Open Access

Rare case of malignant transformation of recurrent respiratory papillomatosis associated with human papillomavirus type 6 infection and p53 overexpression

  • Takeharu Kanazawa1Email author,
  • Noriyoshi Fukushima2,
  • Shoichiro Imayoshi1,
  • Takafumi Nagatomo1,
  • Kazumi Kawada1,
  • Hiroshi Nishino1,
  • Kiyoshi Misawa3 and
  • Keiichi Ichimura1

DOI: 10.1186/2193-1801-2-153

Received: 6 February 2013

Accepted: 29 March 2013

Published: 10 April 2013


Recurrent respiratory papillomatosis (RRP), a chronic upper respiratory condition characterized by diffuse multiple recurring papillomas, is thought to result from human papillomavirus (HPV) type 6 or 11 infection. Although RRP is an intractable disease, malignant transformation of RRP is rare. The underlying mechanism, however, has not been elucidated. We describe the clinical course of a patient who underwent more than 130 operations for RRP associated with HPV type 6 infection and subsequently suffered spontaneous malignant transformation to squamous cell carcinoma. Immunohistochemical analysis revealed that malignant transformation might result from a genomic defect, such as p53 inactivation, leading to stimulation of uncontrolled cell proliferation by HPV type 6 for an extended period, but not directly because of HPV itself. Our results could help in the development of novel therapeutic strategies for severe RRP, although further studies are required before clinical application of molecular targeted therapies.


Human papillomavirus Malignant transformation p53 Immunohistochemistry Recurrent respiratory papillomatosis


Recurrent respiratory papillomatosis (RRP), usually a benign disease, is a chronic upper respiratory condition characterized by the occurrence of diffuse multiple recurring papillomas, which are caused by infection with human papillomavirus (HPV) type 6 and/or 11 (Go et al. 2003; Katsenos & Becker 2011). RRP has a bimodal age distribution with peaks of incidence at 5 and 20–30 years of age, corresponding to juvenile-onset and adult-onset RRP, respectively (Hall et al. 2011). In juvenile-onset cases, a number of different drugs have previously been used as adjuvant therapy, including antiviral agents, interferon, retinoids (Katsenos & Becker 2011; Gallagher & Derkay 2009) and cidofovir, but their efficacies are limited (Shehab et al. 2005; Kimberlin & Malis 2000). Surgical removal of respiratory tract papilloma is the primary treatment for RRP, but it is also used as palliative treatment for the prevention of severe dyspnea and stridor (Bergler & Gotte 2000; Preuss et al. 2007). Thus, many patients require multiple surgeries and each episode of surgery or surgical trauma can result in the reemergence or worsening of the papillomas (Preuss et al. 2007).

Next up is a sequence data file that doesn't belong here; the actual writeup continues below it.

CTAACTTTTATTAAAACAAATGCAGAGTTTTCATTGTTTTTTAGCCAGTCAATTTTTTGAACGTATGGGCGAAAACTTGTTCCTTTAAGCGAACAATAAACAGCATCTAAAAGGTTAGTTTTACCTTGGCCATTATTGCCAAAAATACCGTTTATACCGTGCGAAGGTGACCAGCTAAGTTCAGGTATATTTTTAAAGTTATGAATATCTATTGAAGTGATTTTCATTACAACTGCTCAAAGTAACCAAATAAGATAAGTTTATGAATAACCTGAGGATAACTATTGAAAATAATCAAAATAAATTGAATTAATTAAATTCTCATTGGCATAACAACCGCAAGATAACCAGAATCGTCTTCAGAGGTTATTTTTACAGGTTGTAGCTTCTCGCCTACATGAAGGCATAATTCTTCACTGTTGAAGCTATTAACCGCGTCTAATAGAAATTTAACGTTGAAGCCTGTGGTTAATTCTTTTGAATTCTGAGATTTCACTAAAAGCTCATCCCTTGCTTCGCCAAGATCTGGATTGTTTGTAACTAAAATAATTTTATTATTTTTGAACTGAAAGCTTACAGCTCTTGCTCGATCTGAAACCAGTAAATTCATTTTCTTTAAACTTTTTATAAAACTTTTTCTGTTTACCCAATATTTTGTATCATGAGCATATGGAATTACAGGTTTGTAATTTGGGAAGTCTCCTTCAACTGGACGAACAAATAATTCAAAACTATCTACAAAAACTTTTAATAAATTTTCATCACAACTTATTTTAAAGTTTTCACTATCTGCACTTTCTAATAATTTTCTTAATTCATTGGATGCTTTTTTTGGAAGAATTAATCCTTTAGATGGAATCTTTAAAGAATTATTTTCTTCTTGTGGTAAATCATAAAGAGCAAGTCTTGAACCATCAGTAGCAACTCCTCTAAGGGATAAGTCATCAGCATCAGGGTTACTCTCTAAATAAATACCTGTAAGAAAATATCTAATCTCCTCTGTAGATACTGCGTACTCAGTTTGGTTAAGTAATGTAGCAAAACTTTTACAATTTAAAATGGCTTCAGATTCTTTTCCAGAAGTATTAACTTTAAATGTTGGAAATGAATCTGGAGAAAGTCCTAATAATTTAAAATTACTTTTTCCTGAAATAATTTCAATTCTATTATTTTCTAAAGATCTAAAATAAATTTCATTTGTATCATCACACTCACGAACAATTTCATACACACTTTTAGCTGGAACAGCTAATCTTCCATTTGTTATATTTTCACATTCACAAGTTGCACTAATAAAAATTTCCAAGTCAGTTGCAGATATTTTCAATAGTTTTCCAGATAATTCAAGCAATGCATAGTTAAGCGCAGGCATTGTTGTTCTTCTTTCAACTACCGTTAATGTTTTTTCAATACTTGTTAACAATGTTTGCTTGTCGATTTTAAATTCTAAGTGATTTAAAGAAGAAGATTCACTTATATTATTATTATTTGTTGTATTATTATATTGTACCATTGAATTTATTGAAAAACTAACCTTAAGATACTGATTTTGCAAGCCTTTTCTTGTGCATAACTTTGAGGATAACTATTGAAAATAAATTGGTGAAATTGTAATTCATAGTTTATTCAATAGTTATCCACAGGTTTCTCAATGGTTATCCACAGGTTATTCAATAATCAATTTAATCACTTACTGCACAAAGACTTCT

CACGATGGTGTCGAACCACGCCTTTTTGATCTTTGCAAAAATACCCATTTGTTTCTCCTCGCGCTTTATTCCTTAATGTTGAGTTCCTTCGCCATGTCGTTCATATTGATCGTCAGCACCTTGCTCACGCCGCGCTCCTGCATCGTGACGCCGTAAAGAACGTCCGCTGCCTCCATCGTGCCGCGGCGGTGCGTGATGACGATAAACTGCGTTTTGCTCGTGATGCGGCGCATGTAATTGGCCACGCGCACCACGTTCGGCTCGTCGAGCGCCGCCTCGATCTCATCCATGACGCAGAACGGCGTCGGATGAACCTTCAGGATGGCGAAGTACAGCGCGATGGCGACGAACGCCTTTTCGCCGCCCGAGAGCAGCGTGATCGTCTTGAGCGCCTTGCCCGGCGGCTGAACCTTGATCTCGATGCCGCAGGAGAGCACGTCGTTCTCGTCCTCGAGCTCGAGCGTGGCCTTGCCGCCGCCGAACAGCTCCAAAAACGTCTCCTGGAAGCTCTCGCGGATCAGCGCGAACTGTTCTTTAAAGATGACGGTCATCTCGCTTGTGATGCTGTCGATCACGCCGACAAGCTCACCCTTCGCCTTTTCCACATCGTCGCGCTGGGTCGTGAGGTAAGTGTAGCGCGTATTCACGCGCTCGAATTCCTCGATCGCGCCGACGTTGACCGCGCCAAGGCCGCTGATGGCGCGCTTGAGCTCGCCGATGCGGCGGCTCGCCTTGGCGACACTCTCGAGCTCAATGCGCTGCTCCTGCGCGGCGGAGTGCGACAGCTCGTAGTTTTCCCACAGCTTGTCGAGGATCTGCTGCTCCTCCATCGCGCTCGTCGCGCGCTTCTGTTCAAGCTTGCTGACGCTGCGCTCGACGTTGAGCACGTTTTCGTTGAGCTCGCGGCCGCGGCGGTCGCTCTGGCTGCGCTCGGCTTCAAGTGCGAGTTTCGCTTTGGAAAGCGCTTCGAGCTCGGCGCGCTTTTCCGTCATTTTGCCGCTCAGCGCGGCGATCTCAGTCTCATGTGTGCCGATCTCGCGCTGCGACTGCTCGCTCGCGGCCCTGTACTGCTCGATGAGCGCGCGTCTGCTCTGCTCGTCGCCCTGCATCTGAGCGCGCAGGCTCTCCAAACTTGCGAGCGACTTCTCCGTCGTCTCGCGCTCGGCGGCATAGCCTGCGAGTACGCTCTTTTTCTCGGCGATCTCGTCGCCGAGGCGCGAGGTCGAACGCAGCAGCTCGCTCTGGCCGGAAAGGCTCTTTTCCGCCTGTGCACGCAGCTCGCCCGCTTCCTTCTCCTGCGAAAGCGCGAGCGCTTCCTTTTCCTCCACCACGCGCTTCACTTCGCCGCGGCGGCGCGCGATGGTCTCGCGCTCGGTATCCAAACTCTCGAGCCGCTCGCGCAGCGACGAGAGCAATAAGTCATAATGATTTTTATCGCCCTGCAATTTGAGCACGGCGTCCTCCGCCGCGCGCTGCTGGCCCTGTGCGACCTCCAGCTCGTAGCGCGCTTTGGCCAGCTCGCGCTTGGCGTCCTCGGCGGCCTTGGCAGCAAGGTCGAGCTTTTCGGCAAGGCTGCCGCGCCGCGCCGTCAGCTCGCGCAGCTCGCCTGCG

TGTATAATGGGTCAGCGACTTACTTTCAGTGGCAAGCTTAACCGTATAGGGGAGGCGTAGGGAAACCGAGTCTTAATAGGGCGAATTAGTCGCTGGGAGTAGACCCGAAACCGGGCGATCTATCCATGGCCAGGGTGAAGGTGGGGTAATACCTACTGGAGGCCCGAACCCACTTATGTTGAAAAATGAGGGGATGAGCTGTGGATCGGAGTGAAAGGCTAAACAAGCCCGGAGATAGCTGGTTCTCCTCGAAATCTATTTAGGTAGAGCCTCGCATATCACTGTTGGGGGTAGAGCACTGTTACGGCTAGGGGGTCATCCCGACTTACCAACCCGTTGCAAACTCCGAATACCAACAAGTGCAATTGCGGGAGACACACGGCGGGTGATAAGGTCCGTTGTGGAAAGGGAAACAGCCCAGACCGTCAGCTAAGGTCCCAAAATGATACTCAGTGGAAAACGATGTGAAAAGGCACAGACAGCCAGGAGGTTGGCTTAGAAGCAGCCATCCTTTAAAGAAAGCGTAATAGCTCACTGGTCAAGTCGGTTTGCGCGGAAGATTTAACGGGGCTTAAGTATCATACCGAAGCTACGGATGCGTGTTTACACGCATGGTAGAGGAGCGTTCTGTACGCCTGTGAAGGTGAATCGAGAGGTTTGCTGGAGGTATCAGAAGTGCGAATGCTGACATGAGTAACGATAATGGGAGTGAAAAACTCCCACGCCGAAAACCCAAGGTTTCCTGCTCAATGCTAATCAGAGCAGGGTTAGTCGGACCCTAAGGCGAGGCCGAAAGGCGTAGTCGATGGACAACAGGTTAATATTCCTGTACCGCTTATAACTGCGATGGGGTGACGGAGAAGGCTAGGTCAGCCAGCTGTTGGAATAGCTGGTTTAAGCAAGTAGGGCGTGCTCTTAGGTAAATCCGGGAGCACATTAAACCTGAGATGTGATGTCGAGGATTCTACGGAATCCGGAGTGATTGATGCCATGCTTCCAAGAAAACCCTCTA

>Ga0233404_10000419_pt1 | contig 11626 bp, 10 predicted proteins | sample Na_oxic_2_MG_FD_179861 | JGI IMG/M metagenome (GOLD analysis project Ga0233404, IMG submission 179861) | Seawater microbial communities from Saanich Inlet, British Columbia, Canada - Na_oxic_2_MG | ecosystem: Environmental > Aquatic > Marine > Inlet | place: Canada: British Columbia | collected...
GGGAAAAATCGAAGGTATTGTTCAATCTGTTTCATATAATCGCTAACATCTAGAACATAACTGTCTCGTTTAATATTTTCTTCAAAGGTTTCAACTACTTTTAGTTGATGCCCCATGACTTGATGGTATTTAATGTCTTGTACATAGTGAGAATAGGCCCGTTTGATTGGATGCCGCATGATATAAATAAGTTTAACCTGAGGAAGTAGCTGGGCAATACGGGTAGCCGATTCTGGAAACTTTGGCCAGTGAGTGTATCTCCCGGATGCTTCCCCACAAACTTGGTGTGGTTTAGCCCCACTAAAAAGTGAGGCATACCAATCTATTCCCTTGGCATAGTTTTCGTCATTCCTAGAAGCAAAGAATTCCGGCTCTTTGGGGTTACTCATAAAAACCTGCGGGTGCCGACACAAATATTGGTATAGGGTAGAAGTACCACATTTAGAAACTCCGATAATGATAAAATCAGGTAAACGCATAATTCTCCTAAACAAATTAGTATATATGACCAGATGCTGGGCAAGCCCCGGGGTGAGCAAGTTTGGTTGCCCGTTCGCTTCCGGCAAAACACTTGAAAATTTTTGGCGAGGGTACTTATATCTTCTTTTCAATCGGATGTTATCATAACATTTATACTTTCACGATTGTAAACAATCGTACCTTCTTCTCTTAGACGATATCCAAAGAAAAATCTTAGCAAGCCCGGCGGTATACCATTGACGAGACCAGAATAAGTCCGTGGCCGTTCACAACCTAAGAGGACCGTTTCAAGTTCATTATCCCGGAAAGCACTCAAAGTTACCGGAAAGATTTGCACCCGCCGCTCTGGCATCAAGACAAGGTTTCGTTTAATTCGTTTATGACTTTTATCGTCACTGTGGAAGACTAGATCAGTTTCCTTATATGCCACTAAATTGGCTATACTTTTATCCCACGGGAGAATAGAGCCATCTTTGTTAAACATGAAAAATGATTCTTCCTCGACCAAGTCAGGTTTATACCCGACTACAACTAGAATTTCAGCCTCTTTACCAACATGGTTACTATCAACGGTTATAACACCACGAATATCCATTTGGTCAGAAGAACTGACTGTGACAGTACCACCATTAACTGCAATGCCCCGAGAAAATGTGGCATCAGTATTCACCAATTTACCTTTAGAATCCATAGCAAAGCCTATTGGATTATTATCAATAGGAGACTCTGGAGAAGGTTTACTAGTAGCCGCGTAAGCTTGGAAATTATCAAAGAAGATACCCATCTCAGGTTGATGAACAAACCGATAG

Both HPV types 6 and 11, which cause RRP, are considered to be low-risk oncogenic HPVs, and malignant transformation is a rare occurrence. Data from clinical cases has however indicated that HPV type 11 is associated with a greater risk of malignant transformation than HPV type 6 (Reidy et al. 2004; Gerein et al. 2005).

Here, we report a case of RRP that underwent spontaneous malignant transformation to squamous cell carcinoma (SCC) after more than 130 operations, and which was, unusually, associated with HPV type 6 infection. We also identified protein markers of proliferation and neoplastic change in order to help elucidate the mechanism of malignant transformation in this case.

Case presentation

The patient in this case was a 39-year-old Japanese man with a history of RRP, who had presented with progressive hoarseness when he was 1 year old and was diagnosed with laryngeal papilloma by biopsy under general anesthesia 3 years later. Surgical excision and laser ablation were performed, but the papillomas immediately recurred and resulted again in severe dyspnea. When the patient was 6 years old, a tracheotomy was performed to relieve severe dyspnea. During this procedure, a large papilloma was discovered. RRP was diagnosed, and the patient was followed-up at our hospital. Initially, various treatments were tried including interferon-α, interferon-β, interferon-γ, acyclovir, fluorouracil, retinoids, and traditional Chinese medicines, but none of these treatments resulted in a significant clinical response.

The tumors originated in the larynx, gradually increased in size, and progressed to the tracheal bifurcation, although the pathological diagnosis was still one of mild dysplasia. Thus, treatment was continued in the form of repeated surgical reductions of the papilloma using an endoscopic microdebrider or potassium-titanyl-phosphate (KTP) laser to maintain the airway over the next 35 years. This involved more than 130 procedures. In 2011, granulation tissue around the tracheotomy aperture was found to have increased and a biopsy revealed indicated SCC. A larynx biopsy performed at the same time revealed additional moderate dysplasia but not malignancy. This patient received irradiation by accelerated hyperfractionation resulting in good local control, but he died from metastasis to the lung.

RRP is a potentially devastating disease that can be associated with significant morbidity, and result in mortality due to airway compromise even if not change to malignant. However, malignant transformation is not commonly seen, and thus, the underlying mechanism is still unclear. In an attempt to determine the mechanism of malignant transformation in this case, HPV typing and diachronic immunohistochemistry were performed. HPV typing by multiplex-PCR detected HPV type 6 infection but not evidence of “high-risk” type HPV infection.